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Three months on from Consumer Duty; where are we with the initiative to protect vulnerable customers

iStock 1434617519 - Global Banking | Finance

Three months on from Consumer Duty; where are we with the initiative to protect vulnerable customers

Picture4555 - Global Banking | FinanceBy Jonathan Barrett, CEO of Comentis

Consumer Duty, the Financial Conduct Authority’s (FCA) initiative to protect customers including those who are vulnerable, has been in place for a little over three months now. Jonathan Barrett, Co-Founder and Managing Director of Comentis evaluates how firms are coping so far with their vulnerability assessments and what the regulator might do next.

The FCA recently gave an update on how firms have been faring with the Duty. It stated that many firms have made a real shift in their practices and culture, which is positive. However, it also gave a stark warning that the Consumer Duty is not a “once and done” exercise – firms need to make sure they are learning and improving continuously and will need to evidence this in their annual board report.

In general, we’re seeing a mixed bag. Some firms are doing brilliantly in their vulnerability identification and assessments under Consumer Duty, whilst others seem to be struggling somewhat. Worryingly, a few haven’t even started yet.

For the most part though, firms seem to be aware of the regulations and want to get the implementation right. But to ensure they are getting it right and continually improving, data is, and always will be, key. The regulator is expecting firms to build their banks of vulnerability data and learn and adapt based on this. And this is where we’re starting to see a growing gap between those that are doing well and those that are falling behind.

Prior to the arrival of Consumer Duty, it’s fair to say that very few firms conducted regular analysis of hard data on vulnerability. The reason for this was simple – very few actually had any hard data. Those that are now doing well, therefore, have started to build up some of this valuable data. Three months in, we believe that there’s an opportunity for these firms to assess what they’ve gathered so far, take stock, and see if their target market assumptions are playing out as expected. They could also look – if vulnerability has been identified – at how well that individual customer has actually been supported. With this knowledge, they can then determine whether their preparations were fit for purpose or if there are changes required and then develop from there.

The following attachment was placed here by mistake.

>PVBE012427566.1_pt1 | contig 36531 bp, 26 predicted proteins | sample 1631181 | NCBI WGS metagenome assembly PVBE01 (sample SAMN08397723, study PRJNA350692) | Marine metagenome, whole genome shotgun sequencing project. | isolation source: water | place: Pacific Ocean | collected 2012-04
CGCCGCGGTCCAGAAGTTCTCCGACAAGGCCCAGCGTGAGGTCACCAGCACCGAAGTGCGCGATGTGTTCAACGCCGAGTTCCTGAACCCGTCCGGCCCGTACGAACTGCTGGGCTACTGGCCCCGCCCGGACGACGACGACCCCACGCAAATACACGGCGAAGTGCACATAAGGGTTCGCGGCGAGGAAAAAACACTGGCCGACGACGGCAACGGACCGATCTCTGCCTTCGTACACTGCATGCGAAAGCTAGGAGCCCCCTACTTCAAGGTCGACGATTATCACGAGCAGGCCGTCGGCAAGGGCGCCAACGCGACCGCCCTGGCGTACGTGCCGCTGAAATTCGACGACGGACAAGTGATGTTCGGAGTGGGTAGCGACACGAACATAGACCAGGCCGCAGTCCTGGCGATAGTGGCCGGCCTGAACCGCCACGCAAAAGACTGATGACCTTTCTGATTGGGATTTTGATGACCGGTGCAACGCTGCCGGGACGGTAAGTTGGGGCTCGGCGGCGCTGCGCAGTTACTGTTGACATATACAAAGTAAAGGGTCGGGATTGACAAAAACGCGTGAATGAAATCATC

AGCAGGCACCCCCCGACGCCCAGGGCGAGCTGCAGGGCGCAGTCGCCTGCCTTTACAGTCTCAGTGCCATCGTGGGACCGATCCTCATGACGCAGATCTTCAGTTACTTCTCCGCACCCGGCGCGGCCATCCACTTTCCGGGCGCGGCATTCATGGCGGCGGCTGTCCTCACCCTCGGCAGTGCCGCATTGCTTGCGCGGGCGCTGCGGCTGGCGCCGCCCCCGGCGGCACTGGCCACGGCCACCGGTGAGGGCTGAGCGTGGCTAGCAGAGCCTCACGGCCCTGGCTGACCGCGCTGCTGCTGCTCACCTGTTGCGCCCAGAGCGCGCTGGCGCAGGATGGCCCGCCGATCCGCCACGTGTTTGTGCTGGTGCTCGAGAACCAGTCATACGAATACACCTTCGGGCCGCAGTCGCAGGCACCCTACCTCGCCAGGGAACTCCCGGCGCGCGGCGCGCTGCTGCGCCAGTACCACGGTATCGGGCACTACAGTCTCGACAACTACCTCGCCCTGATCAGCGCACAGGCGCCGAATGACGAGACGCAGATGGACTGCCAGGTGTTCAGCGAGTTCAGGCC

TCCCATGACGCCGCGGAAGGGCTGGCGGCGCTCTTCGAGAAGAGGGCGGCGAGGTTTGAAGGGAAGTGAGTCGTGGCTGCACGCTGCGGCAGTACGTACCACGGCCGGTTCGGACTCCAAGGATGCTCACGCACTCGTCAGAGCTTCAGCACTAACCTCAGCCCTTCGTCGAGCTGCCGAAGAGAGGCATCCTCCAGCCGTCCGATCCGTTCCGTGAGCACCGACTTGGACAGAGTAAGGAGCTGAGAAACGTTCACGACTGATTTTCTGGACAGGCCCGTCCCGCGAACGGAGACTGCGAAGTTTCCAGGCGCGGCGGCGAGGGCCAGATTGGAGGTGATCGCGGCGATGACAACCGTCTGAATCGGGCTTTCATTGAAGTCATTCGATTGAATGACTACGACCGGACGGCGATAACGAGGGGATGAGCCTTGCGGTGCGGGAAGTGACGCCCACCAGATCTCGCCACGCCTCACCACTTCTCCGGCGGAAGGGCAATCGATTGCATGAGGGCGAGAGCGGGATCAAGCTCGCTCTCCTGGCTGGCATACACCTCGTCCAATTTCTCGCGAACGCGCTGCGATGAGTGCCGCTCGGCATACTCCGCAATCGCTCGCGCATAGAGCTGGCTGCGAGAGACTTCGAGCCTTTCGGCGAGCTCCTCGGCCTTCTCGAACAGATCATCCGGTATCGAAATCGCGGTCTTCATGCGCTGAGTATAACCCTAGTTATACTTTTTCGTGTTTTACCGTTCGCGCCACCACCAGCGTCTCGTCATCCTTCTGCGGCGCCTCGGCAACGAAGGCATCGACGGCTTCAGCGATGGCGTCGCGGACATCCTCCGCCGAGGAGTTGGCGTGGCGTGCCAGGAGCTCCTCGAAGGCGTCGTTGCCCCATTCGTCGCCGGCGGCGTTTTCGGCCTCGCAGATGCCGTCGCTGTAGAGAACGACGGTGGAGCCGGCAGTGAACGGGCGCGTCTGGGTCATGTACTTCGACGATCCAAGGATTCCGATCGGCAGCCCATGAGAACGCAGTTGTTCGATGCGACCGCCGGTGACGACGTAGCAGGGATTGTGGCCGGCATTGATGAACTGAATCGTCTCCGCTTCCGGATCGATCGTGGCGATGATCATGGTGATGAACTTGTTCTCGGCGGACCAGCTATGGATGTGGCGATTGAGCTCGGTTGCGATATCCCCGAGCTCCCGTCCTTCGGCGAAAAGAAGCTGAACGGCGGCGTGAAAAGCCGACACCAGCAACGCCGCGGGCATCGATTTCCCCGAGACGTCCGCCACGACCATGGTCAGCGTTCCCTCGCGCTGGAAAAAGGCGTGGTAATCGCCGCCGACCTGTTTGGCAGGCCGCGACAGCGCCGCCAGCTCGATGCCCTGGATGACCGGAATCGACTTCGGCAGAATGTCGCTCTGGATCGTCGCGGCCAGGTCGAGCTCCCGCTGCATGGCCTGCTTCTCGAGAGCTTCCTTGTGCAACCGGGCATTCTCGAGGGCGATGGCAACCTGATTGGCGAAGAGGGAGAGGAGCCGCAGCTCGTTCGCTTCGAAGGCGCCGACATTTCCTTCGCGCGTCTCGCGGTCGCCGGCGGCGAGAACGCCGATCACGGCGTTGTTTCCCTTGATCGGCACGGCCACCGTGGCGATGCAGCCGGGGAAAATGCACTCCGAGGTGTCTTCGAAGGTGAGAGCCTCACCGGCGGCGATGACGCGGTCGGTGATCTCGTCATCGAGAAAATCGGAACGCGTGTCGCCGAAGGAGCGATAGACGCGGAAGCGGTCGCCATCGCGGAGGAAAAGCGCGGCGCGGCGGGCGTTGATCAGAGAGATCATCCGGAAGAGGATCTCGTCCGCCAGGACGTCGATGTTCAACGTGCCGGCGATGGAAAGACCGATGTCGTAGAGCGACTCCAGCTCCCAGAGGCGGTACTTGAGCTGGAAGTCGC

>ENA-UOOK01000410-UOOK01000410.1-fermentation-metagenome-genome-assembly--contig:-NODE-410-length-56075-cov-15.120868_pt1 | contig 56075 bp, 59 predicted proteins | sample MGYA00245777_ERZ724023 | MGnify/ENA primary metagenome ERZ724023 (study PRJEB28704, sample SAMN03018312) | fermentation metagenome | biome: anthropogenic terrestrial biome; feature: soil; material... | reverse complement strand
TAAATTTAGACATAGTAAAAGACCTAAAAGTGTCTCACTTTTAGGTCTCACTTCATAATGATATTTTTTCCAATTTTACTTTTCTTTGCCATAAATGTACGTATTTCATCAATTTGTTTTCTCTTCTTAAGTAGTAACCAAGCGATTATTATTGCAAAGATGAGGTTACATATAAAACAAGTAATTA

Getting a head start on this process is exactly how the firms that are already ahead will stay that way. The FCA is mandating an annual report on Consumer Duty, but has advised not to wait until 31st July 2024 for firms to publish that outlook. The reason for this being that if any adjustments are required, a whole year won’t already have passed before those changes are implemented. With that in mind, if a firm already has a mandatory internal reporting date – perhaps at the end or the beginning of the year – it may be good practice to consider tying their Consumer Duty reporting into that. It’s not mandatory of course, but it would be good practice.

There are still a small number of firms who may feel that they don’t need to change their ways of working in line with their Consumer Duty obligations. Some, for instance, might think that being smaller means they’re safe from the Duty. And while it may be true that the FCA will focus most of its attention on the largest players, the regulator has been very clear that there will be no exceptions made.

We’ve spoken before at Comentis about how the FCA never meant for the 31st July to be treated as a finish line. And the regulator has confirmed this – it’s not a “once and done” exercise. Rather the regulation is intended to be the firing of a starting pistol; marking just the start of a broader conversation on vulnerability. There really is no time left to fall behind.

Global Banking & Finance Review

 

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